First, I remember back then when I was studying architecture there was a subject called Building Physics. In that one semester I learned mostly about heating, cooling but also about lighting for buildings, from daylight to artificial lighting. It is then that I began to realize that lighting can bring great impact in building design. Not only for the building beautification but also it takes an important role in the interaction between human and the activities inside. With lighting we can do many things, enhancing the concept from architect and interior designer, setting the mood and situation for users, or, through the advanced development of technology, we can integrate lighting with audio visual system and security systems which can be controlled with one hand which I believe will be an integral part of our future daily life.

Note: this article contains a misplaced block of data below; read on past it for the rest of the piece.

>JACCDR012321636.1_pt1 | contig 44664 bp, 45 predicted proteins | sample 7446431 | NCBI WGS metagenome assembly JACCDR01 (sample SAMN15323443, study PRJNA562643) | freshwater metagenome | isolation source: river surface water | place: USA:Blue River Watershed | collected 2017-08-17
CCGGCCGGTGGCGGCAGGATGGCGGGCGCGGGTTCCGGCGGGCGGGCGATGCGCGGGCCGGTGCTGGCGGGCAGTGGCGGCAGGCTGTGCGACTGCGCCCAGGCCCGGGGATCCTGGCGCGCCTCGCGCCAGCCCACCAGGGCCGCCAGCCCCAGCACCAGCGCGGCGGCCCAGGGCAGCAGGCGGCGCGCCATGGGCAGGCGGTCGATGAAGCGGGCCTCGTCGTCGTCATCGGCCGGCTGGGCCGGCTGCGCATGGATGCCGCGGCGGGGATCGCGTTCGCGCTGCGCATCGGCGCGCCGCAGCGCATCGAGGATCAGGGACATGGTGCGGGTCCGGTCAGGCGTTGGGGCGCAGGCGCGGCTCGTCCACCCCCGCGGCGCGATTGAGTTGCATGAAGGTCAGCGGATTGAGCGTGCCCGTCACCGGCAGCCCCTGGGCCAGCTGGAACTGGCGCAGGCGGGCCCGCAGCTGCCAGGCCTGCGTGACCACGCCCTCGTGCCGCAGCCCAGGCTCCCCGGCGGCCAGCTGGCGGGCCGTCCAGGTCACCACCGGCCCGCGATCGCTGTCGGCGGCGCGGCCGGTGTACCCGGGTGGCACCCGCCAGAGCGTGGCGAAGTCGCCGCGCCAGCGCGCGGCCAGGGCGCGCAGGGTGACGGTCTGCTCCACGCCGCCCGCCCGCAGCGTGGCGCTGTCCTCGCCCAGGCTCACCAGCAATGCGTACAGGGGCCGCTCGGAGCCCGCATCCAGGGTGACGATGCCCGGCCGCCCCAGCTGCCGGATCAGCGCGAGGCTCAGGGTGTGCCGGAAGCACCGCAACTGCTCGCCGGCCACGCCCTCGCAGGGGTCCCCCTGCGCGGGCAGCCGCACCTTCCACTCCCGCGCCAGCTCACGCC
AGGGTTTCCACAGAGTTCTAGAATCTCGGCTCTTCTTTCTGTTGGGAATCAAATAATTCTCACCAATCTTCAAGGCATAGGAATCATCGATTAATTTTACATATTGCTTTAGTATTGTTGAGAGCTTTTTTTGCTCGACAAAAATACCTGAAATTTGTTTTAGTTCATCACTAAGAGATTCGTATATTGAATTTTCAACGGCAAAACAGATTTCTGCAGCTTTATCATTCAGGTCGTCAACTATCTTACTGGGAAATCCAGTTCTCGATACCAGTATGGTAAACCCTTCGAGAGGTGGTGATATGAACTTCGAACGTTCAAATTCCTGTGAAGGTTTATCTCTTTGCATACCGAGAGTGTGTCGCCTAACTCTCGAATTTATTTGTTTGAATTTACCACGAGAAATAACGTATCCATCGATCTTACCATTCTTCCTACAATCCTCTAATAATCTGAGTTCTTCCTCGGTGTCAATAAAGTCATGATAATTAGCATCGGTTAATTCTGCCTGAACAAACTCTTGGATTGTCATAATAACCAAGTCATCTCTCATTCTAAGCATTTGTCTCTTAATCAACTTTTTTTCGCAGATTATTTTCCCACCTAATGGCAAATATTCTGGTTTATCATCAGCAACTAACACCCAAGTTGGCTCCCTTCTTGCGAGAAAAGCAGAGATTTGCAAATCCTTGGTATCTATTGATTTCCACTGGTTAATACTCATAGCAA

All the theory that I got from college came to hit the reality when I started working life. At first being a lighting designer was below my expectation, but now I really enjoy my job. Creating concepts and designing is always my favorite stage of the project. During this stage I can go wild with my ideas but also be rational at the same time. In my opinion, the first concept will be the key point for how far we will go with the next design. As the result of this stage, watching the client happy with our concept ideas really gives me great satisfaction.